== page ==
Recently, there was a big kerfluffle on Facebook regarding one person libeling another, or rather an entire group of others. Now, I am personally familiar with several of this person's victims, and none of them deserve the crap spewed in their direction. Indeed, the person in question crossed the line into libel (written defamation) by blogging some horrible lies and unwarranted, untrue accusations about an m/m writer I know.
Here's the thing: some people seek fame by working hard on their craft, doing the work, taking the risk, and so forth.
Others take another, far less noble road. They are viciously hateful, tearing down others in their profession, vomiting lies, all for the sole purpose of generating a buzz. It's not fame they seek, but infamy.
For all the wonders of the Internet, including the ease of reaching so many people so quickly, it is a platform perfectly designed for bullies to flourish. The built-in anonymity of blogs, and social networking sites like Facebook, frees bullies to be as vitriolic as they wish without much fear of reprisal, and to spread their hate to far more people than otherwise possible, all with a few keystrokes and mouse-clicks.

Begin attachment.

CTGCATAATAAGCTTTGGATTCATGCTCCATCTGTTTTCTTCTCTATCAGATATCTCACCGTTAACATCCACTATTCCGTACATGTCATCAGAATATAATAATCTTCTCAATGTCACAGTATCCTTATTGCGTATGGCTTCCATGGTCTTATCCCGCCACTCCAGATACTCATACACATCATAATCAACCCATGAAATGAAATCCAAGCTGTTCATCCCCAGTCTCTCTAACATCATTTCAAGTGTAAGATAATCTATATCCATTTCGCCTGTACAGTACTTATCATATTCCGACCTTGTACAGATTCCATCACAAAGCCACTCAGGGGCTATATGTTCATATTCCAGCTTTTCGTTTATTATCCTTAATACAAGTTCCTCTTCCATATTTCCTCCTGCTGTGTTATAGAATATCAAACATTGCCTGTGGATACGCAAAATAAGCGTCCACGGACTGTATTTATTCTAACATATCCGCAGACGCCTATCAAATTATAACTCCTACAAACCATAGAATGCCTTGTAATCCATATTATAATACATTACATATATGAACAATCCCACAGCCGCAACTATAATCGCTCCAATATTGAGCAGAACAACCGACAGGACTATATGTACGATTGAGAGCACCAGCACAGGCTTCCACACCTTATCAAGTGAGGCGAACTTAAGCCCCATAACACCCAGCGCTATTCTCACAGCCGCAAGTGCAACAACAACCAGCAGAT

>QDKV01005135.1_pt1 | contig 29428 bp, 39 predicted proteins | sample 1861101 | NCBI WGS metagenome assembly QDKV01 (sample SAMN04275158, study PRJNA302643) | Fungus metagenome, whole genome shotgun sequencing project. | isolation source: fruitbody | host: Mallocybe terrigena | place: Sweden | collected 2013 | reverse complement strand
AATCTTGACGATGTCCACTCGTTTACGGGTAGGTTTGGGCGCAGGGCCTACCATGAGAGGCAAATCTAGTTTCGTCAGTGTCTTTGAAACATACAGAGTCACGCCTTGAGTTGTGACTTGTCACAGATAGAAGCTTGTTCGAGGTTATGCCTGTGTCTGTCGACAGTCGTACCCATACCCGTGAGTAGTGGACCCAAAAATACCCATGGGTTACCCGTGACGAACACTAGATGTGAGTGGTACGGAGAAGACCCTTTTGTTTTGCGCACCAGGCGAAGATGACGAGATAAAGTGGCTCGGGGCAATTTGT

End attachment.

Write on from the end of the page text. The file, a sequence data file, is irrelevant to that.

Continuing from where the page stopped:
Cyberbullying can be even more hurtful than ordinary bullying because it's done on a world-wide scale. Gossip at the watercooler will only embarrass someone in the immediate vacinity; blog the same lies and the victim can be shamed globally.
The permanence of the Internet also works for bullies. Back at the watercooler, when something more interesting comes along, gossip dies and is forgotten, but nothing is ever completely gone once it is put online. It can come back to haunt you years later, because even if the original post is deleted, it probably still exists somewhere in one form or another.
Something needs to be done about people who use social networks and blogs to bully and defame. As a writer, I'm all for free speech, but there is a difference between stating your opinion and tainting someone's reputation with malicious lies, and perhaps injuring their career.
Well, okay. I said what I needed to say. I'm going to pick up my soapbox before somebody trips on it, and call it a day.